• Finally, Good News for Asylum Seekers in Italy. New Decree Rolls Back Some of the Worst Aspects of Immigration Policy

    It pledged last year to do so, and now the Italian government has restored some humanity to its immigration and asylum system. This week, the council of ministers adopted a decree that reverses many of the worst policies imposed by the previous interior minister and current leader of the anti-immigrant League Party, Matteo Salvini.

    The decree isn’t perfect, but it’s a step in the right direction.

    The decree, adopted October 5, essentially re-establishes in Italian law the residency permit on humanitarian grounds that Salvini abolished in 2018, now called “special protection.” This two-year permit is for people who don’t qualify for asylum, but who shouldn’t be sent away because they would face a risk of torture or inhuman or degrading treatment. The permit is also for people who have family and social links in Italy, or who suffer from serious physical or mental health issues. By one estimate, more than 37,000 people became undocumented since 2018 because humanitarian permits were abolished.

    Crucially, the decree allows people to convert this and other short-term residency permits into longer-term residency permits based on employment. This will help prevent people falling into undocumented status. The decree reduces detention pending deportation to three months from six.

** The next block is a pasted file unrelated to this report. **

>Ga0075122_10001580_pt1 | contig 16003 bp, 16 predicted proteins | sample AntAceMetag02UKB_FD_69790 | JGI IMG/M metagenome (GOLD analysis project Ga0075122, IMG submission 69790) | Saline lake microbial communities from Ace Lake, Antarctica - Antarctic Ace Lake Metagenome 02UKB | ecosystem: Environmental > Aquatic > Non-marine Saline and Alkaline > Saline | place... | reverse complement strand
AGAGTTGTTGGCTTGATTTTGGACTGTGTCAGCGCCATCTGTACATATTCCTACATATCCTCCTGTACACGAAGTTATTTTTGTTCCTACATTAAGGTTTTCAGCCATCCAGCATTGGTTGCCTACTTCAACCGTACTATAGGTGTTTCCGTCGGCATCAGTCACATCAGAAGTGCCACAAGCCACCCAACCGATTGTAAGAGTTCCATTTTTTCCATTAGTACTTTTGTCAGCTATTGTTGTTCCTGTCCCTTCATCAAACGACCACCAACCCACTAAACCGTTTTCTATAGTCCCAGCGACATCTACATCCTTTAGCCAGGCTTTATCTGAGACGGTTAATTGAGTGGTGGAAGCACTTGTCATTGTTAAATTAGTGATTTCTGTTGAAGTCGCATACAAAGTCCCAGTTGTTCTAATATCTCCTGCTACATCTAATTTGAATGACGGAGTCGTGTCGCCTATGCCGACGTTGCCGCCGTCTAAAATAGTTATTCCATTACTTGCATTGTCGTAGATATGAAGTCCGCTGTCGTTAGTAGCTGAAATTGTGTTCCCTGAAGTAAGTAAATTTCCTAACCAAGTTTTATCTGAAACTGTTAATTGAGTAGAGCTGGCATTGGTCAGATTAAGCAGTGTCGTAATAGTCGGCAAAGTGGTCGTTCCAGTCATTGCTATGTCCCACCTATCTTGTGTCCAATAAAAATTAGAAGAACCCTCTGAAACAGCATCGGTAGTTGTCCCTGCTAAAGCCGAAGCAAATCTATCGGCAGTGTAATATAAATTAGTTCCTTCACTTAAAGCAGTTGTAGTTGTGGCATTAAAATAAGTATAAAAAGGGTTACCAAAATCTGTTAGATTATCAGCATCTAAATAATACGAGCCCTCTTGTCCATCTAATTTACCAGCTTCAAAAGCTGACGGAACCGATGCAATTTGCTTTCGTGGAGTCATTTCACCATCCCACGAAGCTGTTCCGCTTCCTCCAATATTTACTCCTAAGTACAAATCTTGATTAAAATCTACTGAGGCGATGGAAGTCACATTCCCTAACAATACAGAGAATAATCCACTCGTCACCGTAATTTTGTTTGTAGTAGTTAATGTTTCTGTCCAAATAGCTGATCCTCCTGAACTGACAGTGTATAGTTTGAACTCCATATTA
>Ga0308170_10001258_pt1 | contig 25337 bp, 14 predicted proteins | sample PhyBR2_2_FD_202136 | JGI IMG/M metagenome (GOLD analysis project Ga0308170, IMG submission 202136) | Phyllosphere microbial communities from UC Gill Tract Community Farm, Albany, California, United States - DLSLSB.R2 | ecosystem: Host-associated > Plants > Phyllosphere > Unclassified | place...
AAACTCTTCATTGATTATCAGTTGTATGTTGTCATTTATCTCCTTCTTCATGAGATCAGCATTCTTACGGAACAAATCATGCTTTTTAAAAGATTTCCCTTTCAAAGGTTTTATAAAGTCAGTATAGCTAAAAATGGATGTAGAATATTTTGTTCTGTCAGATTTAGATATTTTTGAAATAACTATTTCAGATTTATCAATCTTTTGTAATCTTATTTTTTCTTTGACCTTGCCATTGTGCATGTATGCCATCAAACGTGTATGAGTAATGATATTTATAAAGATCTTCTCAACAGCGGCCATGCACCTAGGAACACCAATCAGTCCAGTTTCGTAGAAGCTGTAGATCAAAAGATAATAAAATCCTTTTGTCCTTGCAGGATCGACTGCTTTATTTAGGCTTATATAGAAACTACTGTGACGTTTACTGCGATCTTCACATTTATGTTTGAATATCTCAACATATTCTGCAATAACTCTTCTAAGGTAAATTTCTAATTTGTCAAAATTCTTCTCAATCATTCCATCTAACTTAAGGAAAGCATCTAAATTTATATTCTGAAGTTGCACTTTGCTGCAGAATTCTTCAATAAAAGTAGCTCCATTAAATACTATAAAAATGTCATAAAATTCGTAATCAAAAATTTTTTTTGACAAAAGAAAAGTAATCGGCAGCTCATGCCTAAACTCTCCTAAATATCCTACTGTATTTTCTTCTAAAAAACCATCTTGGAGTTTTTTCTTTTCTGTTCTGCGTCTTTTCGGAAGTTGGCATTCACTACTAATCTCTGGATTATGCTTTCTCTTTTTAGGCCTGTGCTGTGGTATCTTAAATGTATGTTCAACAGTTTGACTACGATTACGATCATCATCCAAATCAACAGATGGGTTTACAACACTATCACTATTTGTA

While the previous government restricted the nation’s reception system to recognized refugees and unaccompanied children, the new decree opens the doors to asylum seekers awaiting a decision. It also ensures asylum seekers have the right to register with the city hall where they live, since a Constitutional Court ruling this past July found the denial of this right made it “unjustifiably difficult for asylum seekers to access the services to which they are entitled.”

    One large blot on the decree is the failure to take a clear stand against criminalization of humanitarian activities. The government chose to reduce from 1 million to 50,000 euros, rather than eliminate, the noxious fines on ships that perform search-and-rescue at sea. Last year, six United Nations human rights authorities called on Italy to incentivize rather than discourage shipmasters from fulfilling their moral and legal obligation to respond to ships in distress. The current government has delayed disembarkations and impounded rescue vessels on administrative grounds.